LINCOLN SQUARE — Lincoln Square is one of Chicago’s most charming neighborhoods, but visitors arriving on the “L” would never guess it stepping out onto the cheerless Western Brown Line plaza.
A just-released master plan for the area would change all that, transforming the plaza — including its downright dank under-the-“L”-tracks walkway — from a place people can’t pass through quickly enough into a welcoming gathering spot.
The master plan, recently unveiled at a community open house, is the culmination of a year-long study commissioned by the neighborhood’s Special Service Area or SSA. Corridors along Lincoln, Lawrence, Western and Montrose were all incorporated into the plan’s scope.
Recommendations in the plan, once approved by the SSA, will guide future development — both residential and commercial — and infrastructure upgrades.
“It’s not just about making things look good,” said Jodi Mariano of Teska Associates, the lead consulting firm on the project.
Ultimately, Mariano noted, the plan should create a neighborhood that’s more livable for residents and more attractive to businesses and visitors. That encompasses everything from nitty gritty details such as optimizing traffic signals and installing power sources for farmers market vendors to whimsical flourishes like Instagram-friendly public art.
To gain an understanding of what residents love about Lincoln Square and where there’s room for improvement, the team assembled by Teska, which included transportation engineers and real estate experts, met with community organizations and leaders of various neighborhood institutions, and gathered feedback via a series of online polls.
“Our real goal is to ensure this is a plan for Lincoln Square, by Lincoln Square,” said Teska’s Erin Cigliano, who led the outreach efforts.
As the master plan began to take shape, the team also touched base with agencies such as the CTA and the Chicago Department of Transportation to get a sense of which ideas were doable and which were too impractical.
Among the common themes that emerged: North Lincoln Avenue (specifically the stretch between Lawrence and Foster) is sorely in need of TLC; Western Avenue creates an “East vs. West” mentality among residents; and maintaining walkability, affordability and the sense of a “small town in a big city” are high priorities.
A number of the plan’s near-term recommendations address those concerns. “Wayfinding kiosks,” for example, would be scattered throughout the neighborhood and point people to shops, restaurants and other attractions off the beaten Lincoln Square-between-the-arches path.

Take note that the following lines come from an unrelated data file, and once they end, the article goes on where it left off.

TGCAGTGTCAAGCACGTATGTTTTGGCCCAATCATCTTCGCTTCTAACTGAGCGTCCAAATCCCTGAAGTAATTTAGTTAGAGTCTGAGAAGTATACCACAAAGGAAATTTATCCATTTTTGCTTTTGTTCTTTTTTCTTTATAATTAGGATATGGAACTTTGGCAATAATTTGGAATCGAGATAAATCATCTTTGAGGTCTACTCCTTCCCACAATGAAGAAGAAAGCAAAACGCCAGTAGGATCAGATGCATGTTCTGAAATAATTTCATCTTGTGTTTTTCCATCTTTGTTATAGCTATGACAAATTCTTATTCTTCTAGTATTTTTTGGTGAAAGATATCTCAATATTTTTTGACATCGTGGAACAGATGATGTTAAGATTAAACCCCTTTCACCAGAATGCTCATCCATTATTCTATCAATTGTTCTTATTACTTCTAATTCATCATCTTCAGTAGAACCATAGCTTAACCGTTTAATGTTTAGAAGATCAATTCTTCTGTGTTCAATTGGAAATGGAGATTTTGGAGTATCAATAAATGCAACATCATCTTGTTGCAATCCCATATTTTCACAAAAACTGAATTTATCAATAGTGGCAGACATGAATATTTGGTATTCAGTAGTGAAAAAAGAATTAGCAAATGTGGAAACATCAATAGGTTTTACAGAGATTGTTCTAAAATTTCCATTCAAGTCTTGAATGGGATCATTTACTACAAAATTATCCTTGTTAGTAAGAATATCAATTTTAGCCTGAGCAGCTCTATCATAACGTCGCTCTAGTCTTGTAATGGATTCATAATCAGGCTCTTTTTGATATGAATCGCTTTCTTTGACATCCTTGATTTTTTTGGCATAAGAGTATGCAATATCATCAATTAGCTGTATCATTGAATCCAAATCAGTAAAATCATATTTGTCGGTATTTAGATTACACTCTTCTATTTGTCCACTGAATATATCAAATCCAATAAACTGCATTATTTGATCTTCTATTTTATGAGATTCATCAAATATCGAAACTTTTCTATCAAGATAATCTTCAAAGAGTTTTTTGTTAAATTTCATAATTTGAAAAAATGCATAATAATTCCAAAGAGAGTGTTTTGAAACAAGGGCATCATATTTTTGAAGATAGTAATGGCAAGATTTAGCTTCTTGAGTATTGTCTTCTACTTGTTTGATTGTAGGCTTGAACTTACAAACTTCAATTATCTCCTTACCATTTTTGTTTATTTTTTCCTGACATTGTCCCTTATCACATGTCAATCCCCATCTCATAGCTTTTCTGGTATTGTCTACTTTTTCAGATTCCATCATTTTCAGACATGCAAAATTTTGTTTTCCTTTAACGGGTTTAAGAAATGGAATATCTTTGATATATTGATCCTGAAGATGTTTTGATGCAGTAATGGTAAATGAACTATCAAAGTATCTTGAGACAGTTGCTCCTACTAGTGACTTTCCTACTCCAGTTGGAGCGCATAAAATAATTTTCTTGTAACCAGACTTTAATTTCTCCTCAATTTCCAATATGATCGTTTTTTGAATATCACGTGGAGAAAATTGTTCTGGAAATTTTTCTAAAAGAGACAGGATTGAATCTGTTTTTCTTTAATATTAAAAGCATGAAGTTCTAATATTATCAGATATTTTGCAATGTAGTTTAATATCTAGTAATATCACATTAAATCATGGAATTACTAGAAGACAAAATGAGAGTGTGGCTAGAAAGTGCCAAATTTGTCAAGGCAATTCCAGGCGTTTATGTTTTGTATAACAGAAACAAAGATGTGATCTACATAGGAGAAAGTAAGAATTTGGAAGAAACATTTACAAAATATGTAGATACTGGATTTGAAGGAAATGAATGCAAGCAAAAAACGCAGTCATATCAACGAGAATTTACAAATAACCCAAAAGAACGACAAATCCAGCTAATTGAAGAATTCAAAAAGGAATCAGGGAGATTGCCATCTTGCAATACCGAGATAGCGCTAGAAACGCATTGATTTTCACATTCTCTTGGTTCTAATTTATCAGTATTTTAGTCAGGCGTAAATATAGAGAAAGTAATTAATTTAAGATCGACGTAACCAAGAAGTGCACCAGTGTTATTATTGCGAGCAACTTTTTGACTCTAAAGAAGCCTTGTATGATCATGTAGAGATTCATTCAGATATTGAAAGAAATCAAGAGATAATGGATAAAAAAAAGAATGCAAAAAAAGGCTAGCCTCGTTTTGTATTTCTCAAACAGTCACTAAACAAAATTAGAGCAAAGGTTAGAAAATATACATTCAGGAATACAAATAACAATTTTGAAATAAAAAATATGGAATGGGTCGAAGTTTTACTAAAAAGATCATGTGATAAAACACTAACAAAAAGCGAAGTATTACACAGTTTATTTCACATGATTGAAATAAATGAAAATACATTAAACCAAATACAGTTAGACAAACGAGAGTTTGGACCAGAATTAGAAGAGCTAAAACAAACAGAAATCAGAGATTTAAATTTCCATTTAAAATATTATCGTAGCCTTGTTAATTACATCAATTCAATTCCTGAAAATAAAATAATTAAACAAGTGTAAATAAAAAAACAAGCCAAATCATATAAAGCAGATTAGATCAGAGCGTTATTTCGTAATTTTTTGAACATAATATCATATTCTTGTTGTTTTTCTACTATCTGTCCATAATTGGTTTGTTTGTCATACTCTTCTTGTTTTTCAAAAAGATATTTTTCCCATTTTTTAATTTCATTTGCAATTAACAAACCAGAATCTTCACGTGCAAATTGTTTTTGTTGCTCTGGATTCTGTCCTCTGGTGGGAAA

“They’re low cost and high impact,” Mariano said of the kiosks.
Ways to make North Lincoln Avenue, with its narrow sidewalks, more pedestrian-friendly include carving “parklets” out of parking spaces to provide outdoor seating options. In lieu of the sidewalk cafes that make “South” Lincoln Avenue so vibrant, the plan encourages developers to incorporate operable glass doors into buildings’ ground floor designs.
These building design guidelines, Mariano emphasized, don’t carry zoning or permit weight but simply communicate the community’s expectations.
Longer term projects outlined in the plan include mitigating the barrier feel of Western Avenue, perhaps through a boulevard. A little known community garden adjacent to the Lawrence/Western Walgreens could be repurposed as a dog park.
The most substantial proposals in the plan call for the total makeover of Lincoln Square’s most visible public spaces: the Western Brown Line plaza and the “Lincoln Statue” plaza (aka, the Walgreens plaza or the “pigeon” plaza). Neither currently makes a favorable impression as a community gateway, Mariano said.
Attendees at the master plan open house were each given a set of a dozen red stickers to affix to presentation boards to signal which ideas they favored. Scanning the boards, Ryan Warsing, neighborhood services director for the Lincoln Square Ravenswood Chamber of Commerce and SSA, noted the preferences seemed to be “everything.”
Those unable to attend the community meeting still have a window of opportunity to weigh in online. Comments can be submitted at yourlincolnsquare.org until June 14.